Hysterectomy increasingly has been recognized as a procedure that can affect many aspects of a woman's health. The importance of the various health outcomes related to hysterectomy varies according to perspective. For a woman considering hysterectomy, the outcomes of interest include its effectiveness for relief of symptoms, duration of hospitalization and recuperation, and long-term effects on quality of life, including mental health and sexual function. Clinicians are concerned as well with the rate of complications and mortality after hysterectomy and the potential for longterm benefits and risks, such as its effects on endocrine function, cardiovascular disease, and cancer. Health policy makers have critically considered hysterectomy from the standpoint of healthcare costs, reflected in hospital length of stay and use of healthcare resources after surgery.
Despite the fact that hysterectomy has been the most frequent nonobstetric surgical procedure in the United States for the past three decades, it is only within the past few years that researchers have begun to systematically assess its outcomes. Previously published data on hysterectomy were limited largely to reports of surgical complications and mortality rates and retrospective epidemiologic studies. The latter group generated numerous hypotheses about possible long-term effects of hysterectomy, but lacked the methodologic power to accurately assess causation. Recently several randomized trials and prospective cohort studies have provided valuable new information on the short-and medium-term health outcomes of hysterectomy. In addition, epidemiologic studies of its long-term consequences have matured, allowing better estimation of outcomes that could not be measured feasibly with other methods.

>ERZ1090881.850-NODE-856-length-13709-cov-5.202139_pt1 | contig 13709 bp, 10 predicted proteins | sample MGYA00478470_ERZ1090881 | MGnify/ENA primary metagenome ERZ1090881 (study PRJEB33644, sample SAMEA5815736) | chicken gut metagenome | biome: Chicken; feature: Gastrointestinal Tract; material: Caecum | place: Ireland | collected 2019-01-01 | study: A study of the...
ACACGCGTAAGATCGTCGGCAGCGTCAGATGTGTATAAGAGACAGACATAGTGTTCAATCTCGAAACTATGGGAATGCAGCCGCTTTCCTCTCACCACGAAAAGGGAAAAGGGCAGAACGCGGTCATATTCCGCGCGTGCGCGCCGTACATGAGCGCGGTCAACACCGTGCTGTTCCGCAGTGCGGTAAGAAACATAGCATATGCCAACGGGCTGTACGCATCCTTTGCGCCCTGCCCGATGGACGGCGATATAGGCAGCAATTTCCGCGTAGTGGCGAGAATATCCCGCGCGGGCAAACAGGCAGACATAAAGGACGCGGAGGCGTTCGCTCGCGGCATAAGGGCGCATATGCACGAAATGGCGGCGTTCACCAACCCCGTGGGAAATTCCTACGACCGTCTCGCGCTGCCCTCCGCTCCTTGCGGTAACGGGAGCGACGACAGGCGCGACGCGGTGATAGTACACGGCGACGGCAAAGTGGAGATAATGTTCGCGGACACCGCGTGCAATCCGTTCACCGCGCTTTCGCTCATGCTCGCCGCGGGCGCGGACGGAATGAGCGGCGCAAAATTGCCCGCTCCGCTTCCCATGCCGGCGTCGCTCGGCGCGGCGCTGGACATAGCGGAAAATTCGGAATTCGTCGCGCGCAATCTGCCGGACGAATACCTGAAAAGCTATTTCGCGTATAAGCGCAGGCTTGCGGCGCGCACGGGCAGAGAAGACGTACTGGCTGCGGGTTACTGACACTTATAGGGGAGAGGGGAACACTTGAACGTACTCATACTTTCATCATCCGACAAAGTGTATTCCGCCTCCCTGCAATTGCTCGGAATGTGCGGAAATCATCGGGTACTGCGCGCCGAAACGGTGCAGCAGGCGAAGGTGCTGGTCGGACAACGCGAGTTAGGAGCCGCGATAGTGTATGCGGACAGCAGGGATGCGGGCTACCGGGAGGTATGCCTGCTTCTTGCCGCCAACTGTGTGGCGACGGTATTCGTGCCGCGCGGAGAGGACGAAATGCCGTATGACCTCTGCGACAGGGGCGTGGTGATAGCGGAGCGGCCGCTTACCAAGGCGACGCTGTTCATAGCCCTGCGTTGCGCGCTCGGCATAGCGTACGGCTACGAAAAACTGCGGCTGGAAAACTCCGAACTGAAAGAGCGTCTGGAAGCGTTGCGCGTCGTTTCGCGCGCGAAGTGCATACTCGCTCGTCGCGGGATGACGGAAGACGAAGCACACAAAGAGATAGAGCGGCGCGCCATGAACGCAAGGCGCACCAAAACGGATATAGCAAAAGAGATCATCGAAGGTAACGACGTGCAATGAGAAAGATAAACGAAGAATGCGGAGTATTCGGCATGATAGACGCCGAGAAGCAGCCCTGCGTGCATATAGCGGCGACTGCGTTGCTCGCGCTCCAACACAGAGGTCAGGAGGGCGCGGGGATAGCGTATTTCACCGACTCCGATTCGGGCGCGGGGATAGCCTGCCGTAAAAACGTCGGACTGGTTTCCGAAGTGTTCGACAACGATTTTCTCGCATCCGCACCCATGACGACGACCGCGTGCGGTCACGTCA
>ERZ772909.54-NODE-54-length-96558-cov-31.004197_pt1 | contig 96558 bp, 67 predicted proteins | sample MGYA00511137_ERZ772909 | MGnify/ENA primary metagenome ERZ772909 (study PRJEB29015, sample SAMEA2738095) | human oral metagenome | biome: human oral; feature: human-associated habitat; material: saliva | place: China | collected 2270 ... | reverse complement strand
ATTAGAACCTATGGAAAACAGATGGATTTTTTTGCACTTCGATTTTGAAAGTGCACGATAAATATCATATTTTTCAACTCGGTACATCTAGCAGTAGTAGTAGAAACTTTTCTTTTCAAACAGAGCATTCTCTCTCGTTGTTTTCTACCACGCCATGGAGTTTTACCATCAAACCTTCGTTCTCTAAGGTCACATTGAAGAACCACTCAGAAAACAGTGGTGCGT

This article considers the spectrum of health outcomes after hysterectomy, focusing mainly on hysterectomy for nonmalignant disease, which accounts for approximately 90% of hysterectomies. Outcomes related to use of healthcare resources after hysterectomy are addressed; however, an analysis of the economic outcomes of hysterectomy is beyond the scope of this article. Quality-of-life outcomes of hysterectomy are considered further in another article in this series.
Harvard Medical School, Massachusetts General Hospital, Boston, Massachusetts
Correspondence: Karen J. Carlson, MD, Medical Practices Evaluation Center, Massachusetts General Hospital, 50 Staniford Street, 9th Floor, Boston, MA 02114 Supported in part by a grant (RO1 HS06121) from the Agency for Health Care Policy and Research.